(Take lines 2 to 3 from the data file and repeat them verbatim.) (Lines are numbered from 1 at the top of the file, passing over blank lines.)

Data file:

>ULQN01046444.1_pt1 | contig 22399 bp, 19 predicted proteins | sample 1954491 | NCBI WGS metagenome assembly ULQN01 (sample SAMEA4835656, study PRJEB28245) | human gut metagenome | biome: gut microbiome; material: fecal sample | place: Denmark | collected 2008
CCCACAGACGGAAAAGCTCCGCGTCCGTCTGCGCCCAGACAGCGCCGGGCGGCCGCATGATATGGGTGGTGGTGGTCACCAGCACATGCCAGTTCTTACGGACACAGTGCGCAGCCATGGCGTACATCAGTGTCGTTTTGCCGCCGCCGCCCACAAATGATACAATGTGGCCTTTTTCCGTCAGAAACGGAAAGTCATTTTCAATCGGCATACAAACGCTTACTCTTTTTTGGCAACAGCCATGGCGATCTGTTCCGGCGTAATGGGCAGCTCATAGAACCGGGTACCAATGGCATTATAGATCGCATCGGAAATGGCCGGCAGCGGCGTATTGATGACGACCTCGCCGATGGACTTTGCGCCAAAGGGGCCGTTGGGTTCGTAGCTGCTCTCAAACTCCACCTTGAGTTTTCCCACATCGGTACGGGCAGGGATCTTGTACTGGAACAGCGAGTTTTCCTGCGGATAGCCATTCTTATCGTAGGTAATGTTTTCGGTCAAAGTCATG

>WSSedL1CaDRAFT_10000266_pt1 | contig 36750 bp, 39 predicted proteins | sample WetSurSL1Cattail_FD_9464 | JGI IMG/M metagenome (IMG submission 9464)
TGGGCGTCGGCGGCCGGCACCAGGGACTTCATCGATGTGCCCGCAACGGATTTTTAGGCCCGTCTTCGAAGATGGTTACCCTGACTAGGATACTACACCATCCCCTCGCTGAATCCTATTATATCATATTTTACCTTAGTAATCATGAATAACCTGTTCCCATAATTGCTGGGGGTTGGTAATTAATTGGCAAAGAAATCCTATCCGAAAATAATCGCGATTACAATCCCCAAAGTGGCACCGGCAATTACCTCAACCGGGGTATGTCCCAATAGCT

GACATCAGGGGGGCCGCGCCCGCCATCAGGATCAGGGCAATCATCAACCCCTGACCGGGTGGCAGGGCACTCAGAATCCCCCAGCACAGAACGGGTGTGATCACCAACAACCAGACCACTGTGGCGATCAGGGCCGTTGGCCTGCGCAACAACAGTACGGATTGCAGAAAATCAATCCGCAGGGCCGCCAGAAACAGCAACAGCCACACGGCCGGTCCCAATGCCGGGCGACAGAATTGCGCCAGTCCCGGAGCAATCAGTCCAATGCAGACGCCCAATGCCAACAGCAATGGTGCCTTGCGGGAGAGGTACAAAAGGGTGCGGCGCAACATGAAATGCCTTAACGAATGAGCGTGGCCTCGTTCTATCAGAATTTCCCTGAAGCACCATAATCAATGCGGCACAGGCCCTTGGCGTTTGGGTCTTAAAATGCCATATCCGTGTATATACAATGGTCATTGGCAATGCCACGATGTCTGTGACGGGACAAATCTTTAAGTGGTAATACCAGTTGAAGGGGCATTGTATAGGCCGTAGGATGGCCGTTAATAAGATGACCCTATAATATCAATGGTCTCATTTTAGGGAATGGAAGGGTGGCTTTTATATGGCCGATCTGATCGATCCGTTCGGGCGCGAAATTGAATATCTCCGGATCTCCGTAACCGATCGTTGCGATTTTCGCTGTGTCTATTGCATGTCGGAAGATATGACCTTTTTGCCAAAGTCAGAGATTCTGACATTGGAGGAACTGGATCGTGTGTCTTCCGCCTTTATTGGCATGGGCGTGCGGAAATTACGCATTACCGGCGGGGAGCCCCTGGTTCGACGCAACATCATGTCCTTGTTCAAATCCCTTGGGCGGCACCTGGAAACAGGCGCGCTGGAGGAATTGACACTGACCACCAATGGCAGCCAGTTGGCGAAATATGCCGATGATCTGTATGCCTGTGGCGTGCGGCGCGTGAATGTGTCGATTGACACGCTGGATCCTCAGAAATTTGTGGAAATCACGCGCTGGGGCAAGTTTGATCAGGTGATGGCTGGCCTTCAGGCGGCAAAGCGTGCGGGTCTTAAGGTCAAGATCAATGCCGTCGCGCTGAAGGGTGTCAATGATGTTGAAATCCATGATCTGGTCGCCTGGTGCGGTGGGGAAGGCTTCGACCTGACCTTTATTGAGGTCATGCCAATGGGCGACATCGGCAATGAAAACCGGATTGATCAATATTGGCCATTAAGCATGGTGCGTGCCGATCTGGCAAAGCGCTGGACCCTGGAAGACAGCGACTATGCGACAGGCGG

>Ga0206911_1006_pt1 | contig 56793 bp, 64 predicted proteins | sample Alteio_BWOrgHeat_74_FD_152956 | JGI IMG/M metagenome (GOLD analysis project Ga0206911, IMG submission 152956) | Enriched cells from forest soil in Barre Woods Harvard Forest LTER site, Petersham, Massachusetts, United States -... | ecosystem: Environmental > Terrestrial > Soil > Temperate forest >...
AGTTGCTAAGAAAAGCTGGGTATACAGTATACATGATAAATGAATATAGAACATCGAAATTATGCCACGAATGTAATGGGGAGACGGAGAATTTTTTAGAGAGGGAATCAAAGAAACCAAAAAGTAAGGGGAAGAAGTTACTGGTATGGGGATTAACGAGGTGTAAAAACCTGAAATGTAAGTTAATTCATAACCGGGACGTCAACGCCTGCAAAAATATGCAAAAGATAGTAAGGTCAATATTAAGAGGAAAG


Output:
CCCACAGACGGAAAAGCTCCGCGTCCGTCTGCGCCCAGACAGCGCCGGGCGGCCGCATGATATGGGTGGTGGTGGTCACCAGCACATGCCAGTTCTTACGGACACAGTGCGCAGCCATGGCGTACATCAGTGTCGTTTTGCCGCCGCCGCCCACAAATGATACAATGTGGCCTTTTTCCGTCAGAAACGGAAAGTCATTTTCAATCGGCATACAAACGCTTACTCTTTTTTGGCAACAGCCATGGCGATCTGTTCCGGCGTAATGGGCAGCTCATAGAACCGGGTACCAATGGCATTATAGATCGCATCGGAAATGGCCGGCAGCGGCGTATTGATGACGACCTCGCCGATGGACTTTGCGCCAAAGGGGCCGTTGGGTTCGTAGCTGCTCTCAAACTCCACCTTGAGTTTTCCCACATCGGTACGGGCAGGGATCTTGTACTGGAACAGCGAGTTTTCCTGCGGATAGCCATTCTTATCGTAGGTAATGTTTTCGGTCAAAGTCATG

>WSSedL1CaDRAFT_10000266_pt1 | contig 36750 bp, 39 predicted proteins | sample WetSurSL1Cattail_FD_9464 | JGI IMG/M metagenome (IMG submission 9464)